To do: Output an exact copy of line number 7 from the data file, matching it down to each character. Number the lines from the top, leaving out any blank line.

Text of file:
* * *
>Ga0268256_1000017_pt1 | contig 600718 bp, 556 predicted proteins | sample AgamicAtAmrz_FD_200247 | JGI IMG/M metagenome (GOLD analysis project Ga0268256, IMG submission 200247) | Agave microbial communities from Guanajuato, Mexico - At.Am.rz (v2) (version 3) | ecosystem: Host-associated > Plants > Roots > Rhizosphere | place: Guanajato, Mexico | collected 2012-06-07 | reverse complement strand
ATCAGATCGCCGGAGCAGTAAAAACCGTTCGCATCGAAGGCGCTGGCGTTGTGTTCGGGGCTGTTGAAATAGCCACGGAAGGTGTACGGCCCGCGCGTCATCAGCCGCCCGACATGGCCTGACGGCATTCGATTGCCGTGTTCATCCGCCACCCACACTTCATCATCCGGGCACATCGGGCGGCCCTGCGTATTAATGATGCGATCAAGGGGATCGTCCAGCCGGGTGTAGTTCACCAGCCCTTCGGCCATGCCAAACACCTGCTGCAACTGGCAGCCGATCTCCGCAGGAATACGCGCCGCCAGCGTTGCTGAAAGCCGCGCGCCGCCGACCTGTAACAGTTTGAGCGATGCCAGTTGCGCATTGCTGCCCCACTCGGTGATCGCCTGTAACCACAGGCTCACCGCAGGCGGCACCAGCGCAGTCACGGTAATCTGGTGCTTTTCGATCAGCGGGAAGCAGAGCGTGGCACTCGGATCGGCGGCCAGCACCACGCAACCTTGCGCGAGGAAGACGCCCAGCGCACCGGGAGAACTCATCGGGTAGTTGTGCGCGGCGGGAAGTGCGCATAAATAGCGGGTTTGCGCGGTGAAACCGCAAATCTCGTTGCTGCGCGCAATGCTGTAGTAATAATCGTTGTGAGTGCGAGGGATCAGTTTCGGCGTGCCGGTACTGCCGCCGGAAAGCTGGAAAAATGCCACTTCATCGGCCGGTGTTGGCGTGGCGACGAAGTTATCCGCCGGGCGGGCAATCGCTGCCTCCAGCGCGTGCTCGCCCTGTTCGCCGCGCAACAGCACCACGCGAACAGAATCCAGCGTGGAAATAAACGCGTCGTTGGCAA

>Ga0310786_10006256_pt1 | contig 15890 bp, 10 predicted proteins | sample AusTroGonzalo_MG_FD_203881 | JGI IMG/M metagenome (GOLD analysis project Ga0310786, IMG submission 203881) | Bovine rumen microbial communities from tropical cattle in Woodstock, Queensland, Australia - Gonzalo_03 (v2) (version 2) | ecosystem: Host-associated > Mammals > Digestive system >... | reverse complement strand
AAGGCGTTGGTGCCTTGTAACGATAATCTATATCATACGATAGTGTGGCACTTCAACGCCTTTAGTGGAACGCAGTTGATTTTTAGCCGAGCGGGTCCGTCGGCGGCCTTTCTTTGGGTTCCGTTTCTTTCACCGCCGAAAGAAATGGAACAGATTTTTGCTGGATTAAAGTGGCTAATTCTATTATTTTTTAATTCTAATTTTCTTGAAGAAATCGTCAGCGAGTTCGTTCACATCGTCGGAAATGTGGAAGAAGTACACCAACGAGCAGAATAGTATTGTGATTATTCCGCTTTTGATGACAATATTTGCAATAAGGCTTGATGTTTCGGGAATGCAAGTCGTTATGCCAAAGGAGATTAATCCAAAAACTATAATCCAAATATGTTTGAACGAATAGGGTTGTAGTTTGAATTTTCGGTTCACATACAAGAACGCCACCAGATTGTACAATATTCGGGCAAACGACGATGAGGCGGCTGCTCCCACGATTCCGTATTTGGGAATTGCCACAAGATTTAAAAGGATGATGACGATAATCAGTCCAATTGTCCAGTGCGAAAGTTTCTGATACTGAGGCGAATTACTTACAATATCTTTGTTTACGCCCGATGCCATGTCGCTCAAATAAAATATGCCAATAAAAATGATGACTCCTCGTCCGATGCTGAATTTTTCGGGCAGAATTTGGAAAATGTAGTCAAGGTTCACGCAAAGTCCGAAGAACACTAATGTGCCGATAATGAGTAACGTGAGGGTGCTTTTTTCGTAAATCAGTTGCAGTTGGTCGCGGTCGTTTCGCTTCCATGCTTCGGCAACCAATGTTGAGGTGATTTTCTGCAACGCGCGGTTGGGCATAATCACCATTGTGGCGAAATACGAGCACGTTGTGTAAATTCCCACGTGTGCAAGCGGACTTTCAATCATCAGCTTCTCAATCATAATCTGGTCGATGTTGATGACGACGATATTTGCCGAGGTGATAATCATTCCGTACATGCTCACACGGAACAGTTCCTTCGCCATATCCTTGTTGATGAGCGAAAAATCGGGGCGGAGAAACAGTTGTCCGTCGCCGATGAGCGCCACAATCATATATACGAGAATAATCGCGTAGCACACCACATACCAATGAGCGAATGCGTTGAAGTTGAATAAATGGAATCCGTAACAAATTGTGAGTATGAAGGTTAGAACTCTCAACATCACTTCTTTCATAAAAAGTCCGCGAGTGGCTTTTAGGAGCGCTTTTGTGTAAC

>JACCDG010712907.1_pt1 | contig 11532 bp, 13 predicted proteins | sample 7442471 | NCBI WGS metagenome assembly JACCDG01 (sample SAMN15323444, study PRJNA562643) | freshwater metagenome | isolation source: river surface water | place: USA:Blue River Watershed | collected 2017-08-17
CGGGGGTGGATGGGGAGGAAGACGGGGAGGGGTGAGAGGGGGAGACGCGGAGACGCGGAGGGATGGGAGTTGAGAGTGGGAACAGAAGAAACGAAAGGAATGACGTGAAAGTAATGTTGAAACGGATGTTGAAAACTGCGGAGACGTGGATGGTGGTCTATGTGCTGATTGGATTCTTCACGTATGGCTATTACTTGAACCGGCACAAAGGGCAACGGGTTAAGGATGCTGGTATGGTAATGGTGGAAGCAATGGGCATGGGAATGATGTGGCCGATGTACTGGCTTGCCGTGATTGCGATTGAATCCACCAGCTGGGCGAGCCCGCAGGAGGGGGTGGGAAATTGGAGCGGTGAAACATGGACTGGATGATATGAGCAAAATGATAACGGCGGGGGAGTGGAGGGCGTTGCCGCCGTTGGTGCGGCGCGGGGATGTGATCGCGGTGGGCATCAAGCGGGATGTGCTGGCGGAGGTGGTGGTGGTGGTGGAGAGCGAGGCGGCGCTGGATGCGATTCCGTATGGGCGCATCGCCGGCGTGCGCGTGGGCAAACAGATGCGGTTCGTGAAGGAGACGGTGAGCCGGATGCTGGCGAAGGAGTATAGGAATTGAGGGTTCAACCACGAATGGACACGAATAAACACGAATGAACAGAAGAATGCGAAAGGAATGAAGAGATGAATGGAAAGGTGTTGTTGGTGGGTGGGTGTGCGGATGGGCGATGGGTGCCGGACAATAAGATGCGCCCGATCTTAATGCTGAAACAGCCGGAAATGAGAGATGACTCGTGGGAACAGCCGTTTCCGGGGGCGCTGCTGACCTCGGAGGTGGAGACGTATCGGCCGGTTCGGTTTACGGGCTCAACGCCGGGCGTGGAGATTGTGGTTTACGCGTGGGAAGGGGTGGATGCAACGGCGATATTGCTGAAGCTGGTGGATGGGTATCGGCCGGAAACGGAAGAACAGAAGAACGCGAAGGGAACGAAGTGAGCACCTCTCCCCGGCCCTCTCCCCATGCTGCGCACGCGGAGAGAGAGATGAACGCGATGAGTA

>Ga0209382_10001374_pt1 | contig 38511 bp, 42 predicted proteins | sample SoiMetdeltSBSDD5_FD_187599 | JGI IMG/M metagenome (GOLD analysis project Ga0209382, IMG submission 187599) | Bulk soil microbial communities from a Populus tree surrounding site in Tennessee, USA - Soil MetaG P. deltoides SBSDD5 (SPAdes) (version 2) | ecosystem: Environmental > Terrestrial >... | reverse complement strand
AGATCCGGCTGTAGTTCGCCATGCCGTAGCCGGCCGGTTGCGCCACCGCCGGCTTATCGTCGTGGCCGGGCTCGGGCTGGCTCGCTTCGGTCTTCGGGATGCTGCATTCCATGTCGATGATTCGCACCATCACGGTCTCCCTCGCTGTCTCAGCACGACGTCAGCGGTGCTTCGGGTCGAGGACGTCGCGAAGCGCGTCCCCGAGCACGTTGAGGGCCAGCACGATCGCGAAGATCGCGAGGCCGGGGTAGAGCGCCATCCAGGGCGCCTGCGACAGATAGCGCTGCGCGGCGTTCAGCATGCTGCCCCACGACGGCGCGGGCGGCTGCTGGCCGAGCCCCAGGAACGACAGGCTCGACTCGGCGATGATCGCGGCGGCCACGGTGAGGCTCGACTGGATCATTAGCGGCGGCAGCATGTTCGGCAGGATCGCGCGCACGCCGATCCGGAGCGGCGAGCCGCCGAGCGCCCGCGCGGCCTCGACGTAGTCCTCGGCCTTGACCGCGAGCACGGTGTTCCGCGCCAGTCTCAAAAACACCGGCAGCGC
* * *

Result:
>Ga0209382_10001374_pt1 | contig 38511 bp, 42 predicted proteins | sample SoiMetdeltSBSDD5_FD_187599 | JGI IMG/M metagenome (GOLD analysis project Ga0209382, IMG submission 187599) | Bulk soil microbial communities from a Populus tree surrounding site in Tennessee, USA - Soil MetaG P. deltoides SBSDD5 (SPAdes) (version 2) | ecosystem: Environmental > Terrestrial >... | reverse complement strand